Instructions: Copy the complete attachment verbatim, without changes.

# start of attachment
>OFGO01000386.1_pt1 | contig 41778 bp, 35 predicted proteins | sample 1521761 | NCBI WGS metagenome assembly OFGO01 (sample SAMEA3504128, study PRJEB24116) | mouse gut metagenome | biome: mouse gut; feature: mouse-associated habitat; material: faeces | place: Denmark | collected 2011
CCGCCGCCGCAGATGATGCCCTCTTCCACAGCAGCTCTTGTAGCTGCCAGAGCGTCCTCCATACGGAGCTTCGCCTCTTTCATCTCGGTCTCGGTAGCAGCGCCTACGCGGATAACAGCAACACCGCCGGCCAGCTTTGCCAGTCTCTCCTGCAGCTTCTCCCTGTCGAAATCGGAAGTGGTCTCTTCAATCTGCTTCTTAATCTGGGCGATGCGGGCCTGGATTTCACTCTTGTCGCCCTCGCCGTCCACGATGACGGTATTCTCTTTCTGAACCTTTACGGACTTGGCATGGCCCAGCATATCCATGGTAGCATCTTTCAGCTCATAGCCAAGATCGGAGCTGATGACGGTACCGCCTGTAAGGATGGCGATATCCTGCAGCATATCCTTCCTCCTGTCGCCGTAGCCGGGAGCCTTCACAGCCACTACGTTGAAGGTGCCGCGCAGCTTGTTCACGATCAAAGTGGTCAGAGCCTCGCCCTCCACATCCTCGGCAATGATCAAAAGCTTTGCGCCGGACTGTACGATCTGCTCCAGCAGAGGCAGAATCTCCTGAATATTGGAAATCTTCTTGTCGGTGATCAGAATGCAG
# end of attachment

>OFGO01000386.1_pt1 | contig 41778 bp, 35 predicted proteins | sample 1521761 | NCBI WGS metagenome assembly OFGO01 (sample SAMEA3504128, study PRJEB24116) | mouse gut metagenome | biome: mouse gut; feature: mouse-associated habitat; material: faeces | place: Denmark | collected 2011
CCGCCGCCGCAGATGATGCCCTCTTCCACAGCAGCTCTTGTAGCTGCCAGAGCGTCCTCCATACGGAGCTTCGCCTCTTTCATCTCGGTCTCGGTAGCAGCGCCTACGCGGATAACAGCAACACCGCCGGCCAGCTTTGCCAGTCTCTCCTGCAGCTTCTCCCTGTCGAAATCGGAAGTGGTCTCTTCAATCTGCTTCTTAATCTGGGCGATGCGGGCCTGGATTTCACTCTTGTCGCCCTCGCCGTCCACGATGACGGTATTCTCTTTCTGAACCTTTACGGACTTGGCATGGCCCAGCATATCCATGGTAGCATCTTTCAGCTCATAGCCAAGATCGGAGCTGATGACGGTACCGCCTGTAAGGATGGCGATATCCTGCAGCATATCCTTCCTCCTGTCGCCGTAGCCGGGAGCCTTCACAGCCACTACGTTGAAGGTGCCGCGCAGCTTGTTCACGATCAAAGTGGTCAGAGCCTCGCCCTCCACATCCTCGGCAATGATCAAAAGCTTTGCGCCGGACTGTACGATCTGCTCCAGCAGAGGCAGAATCTCCTGAATATTGGAAATCTTCTTGTCGGTGATCAGAATGCAG